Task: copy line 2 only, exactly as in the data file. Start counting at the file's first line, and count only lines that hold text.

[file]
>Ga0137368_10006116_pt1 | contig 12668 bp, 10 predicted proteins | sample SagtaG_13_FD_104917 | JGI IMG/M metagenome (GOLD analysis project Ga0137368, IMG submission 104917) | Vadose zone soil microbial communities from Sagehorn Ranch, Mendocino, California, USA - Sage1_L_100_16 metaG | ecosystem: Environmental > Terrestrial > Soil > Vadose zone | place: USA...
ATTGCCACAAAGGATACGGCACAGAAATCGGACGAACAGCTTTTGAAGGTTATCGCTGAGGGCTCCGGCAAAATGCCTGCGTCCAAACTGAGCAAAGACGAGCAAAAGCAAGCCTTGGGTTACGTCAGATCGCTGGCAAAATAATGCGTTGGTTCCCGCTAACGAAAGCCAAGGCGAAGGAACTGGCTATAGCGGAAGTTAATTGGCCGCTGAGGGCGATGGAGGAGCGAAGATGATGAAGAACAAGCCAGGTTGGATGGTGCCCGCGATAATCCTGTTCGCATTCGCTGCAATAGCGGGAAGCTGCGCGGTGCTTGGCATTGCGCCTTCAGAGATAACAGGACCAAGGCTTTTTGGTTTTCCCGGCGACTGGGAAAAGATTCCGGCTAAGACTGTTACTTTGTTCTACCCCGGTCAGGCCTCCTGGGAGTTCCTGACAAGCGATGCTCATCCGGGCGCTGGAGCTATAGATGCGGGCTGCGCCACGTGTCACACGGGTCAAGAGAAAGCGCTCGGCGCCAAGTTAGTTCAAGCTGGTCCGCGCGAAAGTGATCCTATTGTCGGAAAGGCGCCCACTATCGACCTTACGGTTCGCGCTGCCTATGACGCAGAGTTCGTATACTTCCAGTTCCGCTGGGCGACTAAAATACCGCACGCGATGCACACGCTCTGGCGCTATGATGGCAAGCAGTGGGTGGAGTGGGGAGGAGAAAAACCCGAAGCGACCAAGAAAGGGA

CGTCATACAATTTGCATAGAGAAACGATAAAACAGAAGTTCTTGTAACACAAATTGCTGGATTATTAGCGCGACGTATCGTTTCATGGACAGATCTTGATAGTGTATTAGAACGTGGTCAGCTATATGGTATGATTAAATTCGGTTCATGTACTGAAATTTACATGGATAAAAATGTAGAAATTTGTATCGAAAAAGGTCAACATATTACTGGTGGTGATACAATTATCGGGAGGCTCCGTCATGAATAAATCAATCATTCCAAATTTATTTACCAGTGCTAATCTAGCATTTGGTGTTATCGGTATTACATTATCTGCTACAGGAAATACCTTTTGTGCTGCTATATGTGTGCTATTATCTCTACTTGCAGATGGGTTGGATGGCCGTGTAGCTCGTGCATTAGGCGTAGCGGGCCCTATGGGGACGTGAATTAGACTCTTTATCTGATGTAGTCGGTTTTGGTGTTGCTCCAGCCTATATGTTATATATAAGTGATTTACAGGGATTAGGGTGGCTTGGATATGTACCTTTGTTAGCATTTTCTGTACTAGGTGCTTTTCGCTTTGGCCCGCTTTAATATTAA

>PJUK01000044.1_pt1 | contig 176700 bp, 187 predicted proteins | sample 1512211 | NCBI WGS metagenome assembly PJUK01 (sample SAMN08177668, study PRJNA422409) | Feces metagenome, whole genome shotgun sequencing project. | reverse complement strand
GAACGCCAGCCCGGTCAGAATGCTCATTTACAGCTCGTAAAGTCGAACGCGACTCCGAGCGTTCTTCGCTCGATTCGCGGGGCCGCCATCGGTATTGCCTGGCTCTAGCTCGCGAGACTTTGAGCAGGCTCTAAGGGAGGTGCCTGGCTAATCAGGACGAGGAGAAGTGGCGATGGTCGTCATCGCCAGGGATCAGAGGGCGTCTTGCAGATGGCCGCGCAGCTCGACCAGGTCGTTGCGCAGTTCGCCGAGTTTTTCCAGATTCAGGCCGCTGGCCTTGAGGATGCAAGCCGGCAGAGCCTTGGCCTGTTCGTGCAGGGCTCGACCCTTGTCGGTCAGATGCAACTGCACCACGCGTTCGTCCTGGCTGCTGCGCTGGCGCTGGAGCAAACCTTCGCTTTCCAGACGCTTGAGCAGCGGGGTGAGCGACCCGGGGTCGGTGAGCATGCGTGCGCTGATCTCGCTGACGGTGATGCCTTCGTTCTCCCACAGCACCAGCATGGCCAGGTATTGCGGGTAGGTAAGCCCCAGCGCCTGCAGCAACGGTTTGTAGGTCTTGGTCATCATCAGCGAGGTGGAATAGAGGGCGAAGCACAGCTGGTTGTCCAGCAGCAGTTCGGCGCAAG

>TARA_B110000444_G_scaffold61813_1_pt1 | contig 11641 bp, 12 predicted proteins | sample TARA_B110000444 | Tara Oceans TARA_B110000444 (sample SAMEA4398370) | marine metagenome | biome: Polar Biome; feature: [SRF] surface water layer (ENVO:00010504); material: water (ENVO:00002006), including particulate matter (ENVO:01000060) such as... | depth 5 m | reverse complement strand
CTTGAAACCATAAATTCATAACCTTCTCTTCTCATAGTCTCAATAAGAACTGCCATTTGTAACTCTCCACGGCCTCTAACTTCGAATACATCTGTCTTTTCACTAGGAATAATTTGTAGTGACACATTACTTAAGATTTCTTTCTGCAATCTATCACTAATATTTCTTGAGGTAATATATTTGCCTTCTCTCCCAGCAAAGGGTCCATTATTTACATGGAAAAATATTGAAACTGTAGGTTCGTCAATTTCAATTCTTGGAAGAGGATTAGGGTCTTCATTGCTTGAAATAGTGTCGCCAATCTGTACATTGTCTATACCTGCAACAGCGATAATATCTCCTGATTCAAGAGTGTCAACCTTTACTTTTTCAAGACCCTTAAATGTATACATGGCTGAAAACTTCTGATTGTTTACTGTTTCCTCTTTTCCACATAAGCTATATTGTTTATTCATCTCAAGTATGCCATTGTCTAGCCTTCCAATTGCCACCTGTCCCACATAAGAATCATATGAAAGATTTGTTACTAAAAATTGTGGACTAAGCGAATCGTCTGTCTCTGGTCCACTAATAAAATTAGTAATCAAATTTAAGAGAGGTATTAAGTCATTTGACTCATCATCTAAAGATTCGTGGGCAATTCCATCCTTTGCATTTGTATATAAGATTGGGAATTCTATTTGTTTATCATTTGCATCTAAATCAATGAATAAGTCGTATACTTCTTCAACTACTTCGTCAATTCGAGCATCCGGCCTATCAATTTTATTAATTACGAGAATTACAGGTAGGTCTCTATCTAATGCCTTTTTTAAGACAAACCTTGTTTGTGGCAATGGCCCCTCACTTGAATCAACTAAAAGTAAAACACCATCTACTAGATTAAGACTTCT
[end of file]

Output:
ATTGCCACAAAGGATACGGCACAGAAATCGGACGAACAGCTTTTGAAGGTTATCGCTGAGGGCTCCGGCAAAATGCCTGCGTCCAAACTGAGCAAAGACGAGCAAAAGCAAGCCTTGGGTTACGTCAGATCGCTGGCAAAATAATGCGTTGGTTCCCGCTAACGAAAGCCAAGGCGAAGGAACTGGCTATAGCGGAAGTTAATTGGCCGCTGAGGGCGATGGAGGAGCGAAGATGATGAAGAACAAGCCAGGTTGGATGGTGCCCGCGATAATCCTGTTCGCATTCGCTGCAATAGCGGGAAGCTGCGCGGTGCTTGGCATTGCGCCTTCAGAGATAACAGGACCAAGGCTTTTTGGTTTTCCCGGCGACTGGGAAAAGATTCCGGCTAAGACTGTTACTTTGTTCTACCCCGGTCAGGCCTCCTGGGAGTTCCTGACAAGCGATGCTCATCCGGGCGCTGGAGCTATAGATGCGGGCTGCGCCACGTGTCACACGGGTCAAGAGAAAGCGCTCGGCGCCAAGTTAGTTCAAGCTGGTCCGCGCGAAAGTGATCCTATTGTCGGAAAGGCGCCCACTATCGACCTTACGGTTCGCGCTGCCTATGACGCAGAGTTCGTATACTTCCAGTTCCGCTGGGCGACTAAAATACCGCACGCGATGCACACGCTCTGGCGCTATGATGGCAAGCAGTGGGTGGAGTGGGGAGGAGAAAAACCCGAAGCGACCAAGAAAGGGA